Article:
Tim and Eric's Billion Dollar Movie

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Tim and Eric's Billion Dollar Movie
Billion Dollar Poster.jpg
Theatrical release poster
Directed by Tim Heidecker
Eric Wareheim
Written byTim Heidecker
Eric Wareheim
Jonathan Krisel
Doug Lussenhop
Jon Mugar
Produced by Will Ferrell
Adam McKay
Dave Kneebone
Tim Heidecker
Eric Wareheim
StarringTim Heidecker
Eric Wareheim
Zach Galifianakis
Will Ferrell
John C. Reilly
Narrated by Michael Gross
Cinematography Rachel Morrison
Edited byDaniel Haworth
Doug Lussenhop
Music by Davin Wood
Distributed by Magnet Releasing
Release dates
Running time
85 minutes
CountryUnited States
Box office$201,436 [1]

Tim and Eric's Billion Dollar Movie is a 2012 American absurdist comedy film starring, written, directed, and produced by the comedy duo Tim & Eric (Tim Heidecker and Eric Wareheim) in their feature directorial debuts. The plot follows Heidecker and Wareheim, playing fictionalized versions of themselves, who are forced to re-open an abandoned mall to pay back a wasted billion-dollar loan. The supporting cast includes Zach Galifianakis, Will Ferrell, John C. Reilly, Ray Wise, Twink Caplan, Robert Loggia, Jeff Goldblum, Bob Odenkirk, and Will Forte. [2]


The film premiered at the 2012 Sundance Film Festival and was released in theaters on March 2, 2012, before being released to iTunes and on-demand January 27, 2013. [3] It received generally negative reviews from critics upon its original release.


Tim Heidecker and Eric Wareheim are two filmmakers who are given a record-setting $1 billion budget to make a movie starring Johnny Depp titled Bonjour, Diamond Jim, based on a poem by "personal shopper and spiritual guru" Jim Joe Kelly. The funds are provided by the powerful Tommy Schlaaang and the Schlaaang Corporation. However, during production of the film the two waste all of their money on expensive makeovers, 10-course lunches, real diamonds for Diamond Jim's suit, and a $500,000 a week salary for Kelly, as well as accidentally hiring a professional Johnny Depp impersonator to star in the film instead of the real Johnny Depp. Ultimately, the finished film is only three minutes long. The Schlaaang executives, furious at having been delivered an unreleasable film, hold Tim and Eric personally accountable for paying back the one billion dollars they were trusted with, under threat that they will go to prison or be hunted down by the Schlaaang Corp. With their finances gone, Tim and Eric tearfully relieve Jim Joe Kelly of his services.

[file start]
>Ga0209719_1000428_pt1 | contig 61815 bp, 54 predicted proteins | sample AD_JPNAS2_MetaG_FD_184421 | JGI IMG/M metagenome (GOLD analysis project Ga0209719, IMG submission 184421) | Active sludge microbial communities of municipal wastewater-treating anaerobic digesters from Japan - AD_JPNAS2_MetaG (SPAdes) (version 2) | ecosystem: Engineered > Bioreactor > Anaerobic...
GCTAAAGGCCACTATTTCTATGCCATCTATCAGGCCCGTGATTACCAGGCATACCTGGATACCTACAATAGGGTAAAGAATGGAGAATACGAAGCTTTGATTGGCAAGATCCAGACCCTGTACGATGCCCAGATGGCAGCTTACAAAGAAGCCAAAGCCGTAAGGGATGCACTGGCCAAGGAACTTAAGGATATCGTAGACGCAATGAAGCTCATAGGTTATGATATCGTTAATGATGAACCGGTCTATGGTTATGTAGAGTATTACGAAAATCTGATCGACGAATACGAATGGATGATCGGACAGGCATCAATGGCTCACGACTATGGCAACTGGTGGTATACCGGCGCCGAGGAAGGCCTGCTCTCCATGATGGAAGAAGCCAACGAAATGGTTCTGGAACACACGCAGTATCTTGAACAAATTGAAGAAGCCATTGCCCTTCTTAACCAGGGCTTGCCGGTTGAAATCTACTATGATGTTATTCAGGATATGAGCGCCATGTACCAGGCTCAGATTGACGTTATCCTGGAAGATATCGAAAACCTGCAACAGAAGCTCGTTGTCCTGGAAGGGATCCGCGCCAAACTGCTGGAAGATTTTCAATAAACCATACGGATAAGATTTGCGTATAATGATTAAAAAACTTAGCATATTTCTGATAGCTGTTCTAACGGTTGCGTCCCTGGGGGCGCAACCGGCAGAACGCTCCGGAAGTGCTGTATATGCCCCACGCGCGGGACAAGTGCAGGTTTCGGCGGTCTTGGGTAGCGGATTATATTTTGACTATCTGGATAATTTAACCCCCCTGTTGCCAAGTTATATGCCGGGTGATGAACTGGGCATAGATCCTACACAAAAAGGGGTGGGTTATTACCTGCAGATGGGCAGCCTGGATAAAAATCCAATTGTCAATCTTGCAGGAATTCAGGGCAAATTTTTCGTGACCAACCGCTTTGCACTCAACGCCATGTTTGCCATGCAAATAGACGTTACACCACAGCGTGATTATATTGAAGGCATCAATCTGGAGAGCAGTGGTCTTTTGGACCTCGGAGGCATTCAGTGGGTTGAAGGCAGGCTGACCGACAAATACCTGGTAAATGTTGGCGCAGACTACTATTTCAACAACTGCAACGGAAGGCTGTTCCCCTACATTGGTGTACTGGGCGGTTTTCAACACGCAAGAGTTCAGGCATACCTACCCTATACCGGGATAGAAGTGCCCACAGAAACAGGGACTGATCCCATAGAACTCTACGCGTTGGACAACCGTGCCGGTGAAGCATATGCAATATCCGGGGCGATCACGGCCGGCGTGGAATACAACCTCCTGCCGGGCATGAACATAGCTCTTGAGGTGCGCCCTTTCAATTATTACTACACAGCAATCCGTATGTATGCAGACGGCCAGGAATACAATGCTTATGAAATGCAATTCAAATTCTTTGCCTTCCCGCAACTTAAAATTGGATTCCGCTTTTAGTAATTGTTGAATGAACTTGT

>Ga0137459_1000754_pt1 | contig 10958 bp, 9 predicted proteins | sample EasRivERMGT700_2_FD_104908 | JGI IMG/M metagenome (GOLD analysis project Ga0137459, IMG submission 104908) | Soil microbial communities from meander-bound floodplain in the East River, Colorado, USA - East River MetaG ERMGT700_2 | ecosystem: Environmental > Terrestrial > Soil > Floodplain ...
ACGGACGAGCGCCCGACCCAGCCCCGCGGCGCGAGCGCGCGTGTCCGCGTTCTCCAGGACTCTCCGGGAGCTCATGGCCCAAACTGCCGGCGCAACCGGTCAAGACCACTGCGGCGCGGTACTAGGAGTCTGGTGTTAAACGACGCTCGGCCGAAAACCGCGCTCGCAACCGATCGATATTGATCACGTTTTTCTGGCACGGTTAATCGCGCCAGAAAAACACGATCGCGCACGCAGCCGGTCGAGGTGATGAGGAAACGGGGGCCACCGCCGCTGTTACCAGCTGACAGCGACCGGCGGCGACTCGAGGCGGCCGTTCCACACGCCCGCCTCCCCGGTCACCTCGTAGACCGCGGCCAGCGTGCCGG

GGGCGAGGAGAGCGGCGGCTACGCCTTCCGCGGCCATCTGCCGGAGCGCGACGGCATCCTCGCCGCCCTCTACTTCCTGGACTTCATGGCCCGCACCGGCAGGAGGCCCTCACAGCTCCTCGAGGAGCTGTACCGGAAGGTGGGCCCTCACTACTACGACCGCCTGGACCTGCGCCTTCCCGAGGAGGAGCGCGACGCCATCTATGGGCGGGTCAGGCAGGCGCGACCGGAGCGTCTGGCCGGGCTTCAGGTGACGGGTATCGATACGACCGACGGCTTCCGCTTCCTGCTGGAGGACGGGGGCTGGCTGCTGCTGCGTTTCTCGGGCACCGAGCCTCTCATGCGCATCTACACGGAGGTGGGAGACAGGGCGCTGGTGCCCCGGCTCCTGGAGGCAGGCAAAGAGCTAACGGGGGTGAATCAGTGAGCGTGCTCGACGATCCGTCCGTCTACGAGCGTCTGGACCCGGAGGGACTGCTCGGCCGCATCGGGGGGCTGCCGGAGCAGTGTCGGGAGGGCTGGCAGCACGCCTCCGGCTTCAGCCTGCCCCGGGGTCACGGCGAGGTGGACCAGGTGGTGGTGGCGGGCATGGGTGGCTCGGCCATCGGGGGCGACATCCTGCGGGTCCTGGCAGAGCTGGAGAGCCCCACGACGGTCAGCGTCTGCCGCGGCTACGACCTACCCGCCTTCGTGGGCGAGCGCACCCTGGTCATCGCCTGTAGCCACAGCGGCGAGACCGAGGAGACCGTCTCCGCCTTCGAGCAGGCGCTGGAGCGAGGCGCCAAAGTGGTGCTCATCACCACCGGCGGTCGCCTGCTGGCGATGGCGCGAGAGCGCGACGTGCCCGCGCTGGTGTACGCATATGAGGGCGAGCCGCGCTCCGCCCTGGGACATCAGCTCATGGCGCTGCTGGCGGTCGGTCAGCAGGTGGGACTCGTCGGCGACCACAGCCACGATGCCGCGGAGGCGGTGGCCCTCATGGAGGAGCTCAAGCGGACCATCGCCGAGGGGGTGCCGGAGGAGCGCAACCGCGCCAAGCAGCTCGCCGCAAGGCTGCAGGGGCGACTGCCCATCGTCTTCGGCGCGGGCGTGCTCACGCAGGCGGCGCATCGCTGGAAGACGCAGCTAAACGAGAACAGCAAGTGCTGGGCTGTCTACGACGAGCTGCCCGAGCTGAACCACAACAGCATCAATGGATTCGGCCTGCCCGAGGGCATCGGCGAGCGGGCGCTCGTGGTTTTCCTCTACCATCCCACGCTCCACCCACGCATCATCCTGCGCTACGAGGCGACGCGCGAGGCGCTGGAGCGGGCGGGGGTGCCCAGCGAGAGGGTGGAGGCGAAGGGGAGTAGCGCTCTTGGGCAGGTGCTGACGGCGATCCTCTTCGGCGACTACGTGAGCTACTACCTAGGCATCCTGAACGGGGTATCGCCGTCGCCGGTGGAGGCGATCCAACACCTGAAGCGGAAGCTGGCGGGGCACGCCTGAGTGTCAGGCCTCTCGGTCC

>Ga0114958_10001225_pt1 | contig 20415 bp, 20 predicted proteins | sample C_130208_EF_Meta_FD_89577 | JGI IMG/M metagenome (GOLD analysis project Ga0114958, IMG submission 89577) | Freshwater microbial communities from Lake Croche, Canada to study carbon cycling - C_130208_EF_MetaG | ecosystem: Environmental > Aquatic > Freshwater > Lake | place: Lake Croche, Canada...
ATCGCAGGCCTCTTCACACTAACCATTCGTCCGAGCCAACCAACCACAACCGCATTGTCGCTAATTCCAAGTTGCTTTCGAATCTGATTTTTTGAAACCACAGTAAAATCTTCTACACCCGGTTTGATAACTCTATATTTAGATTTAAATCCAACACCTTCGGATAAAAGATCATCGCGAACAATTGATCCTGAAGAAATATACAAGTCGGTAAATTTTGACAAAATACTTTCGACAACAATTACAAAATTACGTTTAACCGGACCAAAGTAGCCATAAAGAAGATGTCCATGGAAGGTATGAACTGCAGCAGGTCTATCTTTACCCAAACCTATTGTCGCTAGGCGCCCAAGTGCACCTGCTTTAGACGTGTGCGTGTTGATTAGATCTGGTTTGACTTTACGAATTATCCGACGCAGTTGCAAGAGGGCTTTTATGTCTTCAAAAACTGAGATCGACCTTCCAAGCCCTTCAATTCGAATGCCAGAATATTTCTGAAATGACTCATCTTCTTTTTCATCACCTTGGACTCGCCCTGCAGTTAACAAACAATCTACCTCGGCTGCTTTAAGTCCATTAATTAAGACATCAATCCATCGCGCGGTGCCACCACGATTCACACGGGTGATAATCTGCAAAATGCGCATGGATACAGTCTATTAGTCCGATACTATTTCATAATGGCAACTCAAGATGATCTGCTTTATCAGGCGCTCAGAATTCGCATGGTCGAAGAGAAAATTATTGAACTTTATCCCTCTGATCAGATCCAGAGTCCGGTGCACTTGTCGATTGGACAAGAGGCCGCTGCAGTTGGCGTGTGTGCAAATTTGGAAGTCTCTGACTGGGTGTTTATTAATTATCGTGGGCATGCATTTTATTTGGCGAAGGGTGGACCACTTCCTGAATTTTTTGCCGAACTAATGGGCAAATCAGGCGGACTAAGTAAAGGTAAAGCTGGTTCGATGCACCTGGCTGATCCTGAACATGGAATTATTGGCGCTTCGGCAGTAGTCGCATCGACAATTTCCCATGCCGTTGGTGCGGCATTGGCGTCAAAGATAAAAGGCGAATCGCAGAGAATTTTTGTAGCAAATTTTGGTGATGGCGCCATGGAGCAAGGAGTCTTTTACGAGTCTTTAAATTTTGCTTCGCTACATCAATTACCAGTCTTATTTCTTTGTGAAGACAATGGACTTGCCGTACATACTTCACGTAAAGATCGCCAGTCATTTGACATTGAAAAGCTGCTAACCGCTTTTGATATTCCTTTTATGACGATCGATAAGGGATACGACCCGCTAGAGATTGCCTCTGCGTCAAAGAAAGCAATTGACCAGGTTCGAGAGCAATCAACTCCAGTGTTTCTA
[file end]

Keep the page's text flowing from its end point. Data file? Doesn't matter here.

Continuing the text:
After a night of self-destructive partying, the pair see an advertisement in a nightclub bathroom for the sale of the S'Wallow Valley Mall, in which its owner Damien Weebs repeatedly claims that whoever buys and runs the mall will make one billion dollars in profit. Tim and Eric decide to reinvent themselves as businessmen, dubbing their newly founded company Dobis PR, and depart Los Angeles to purchase the dilapidated mall from Weebs and renovate it, in the hopes that they will make back their billion-dollar debt. While trying to refurbish the mall, they must deal with vagrants such as a mentally ill man-child named Taquito, bizarre stores (such as Reggie's Used Toilet Paper Discount Warehouse), and a man-eating wolf that stalks the food court.

During their time at the S'Wallow Valley Mall, Tim and Eric also face many challenges, such as an angry shop owner named Allen Bishopman who "doesn't want anything to change", and the fact that Eric is in love with Katie, a woman who works at the mall (whom Eric also compulsively masturbates to). Because of this, Tim poisons Eric and ends up making love to Katie, whilst Eric goes to the Shrim Alternative Healing Center, run by Dr. Doone Struts to seek "spiritual healing", only to be placed in a bathtub which gets filled with diarrhea by Struts' sons as part of the "spiritual healing". After the event, Eric finds Tim sleeping with Katie and subsequently fights Tim. After the fight, Eric apologizes to Tim for starting the fight and understands why Tim made love to Katie.

Despite their best efforts, the newly reopened mall fails to generate one billion dollars in revenue. They are eventually discovered by the Schlaaang Corporation after Bishopman turns them in. After a dramatic shootout in front of the mall, in which most of the main characters are killed, Tim and Eric manage to kill the members of the Schlaaang Corporation, and are sentenced to death for murder.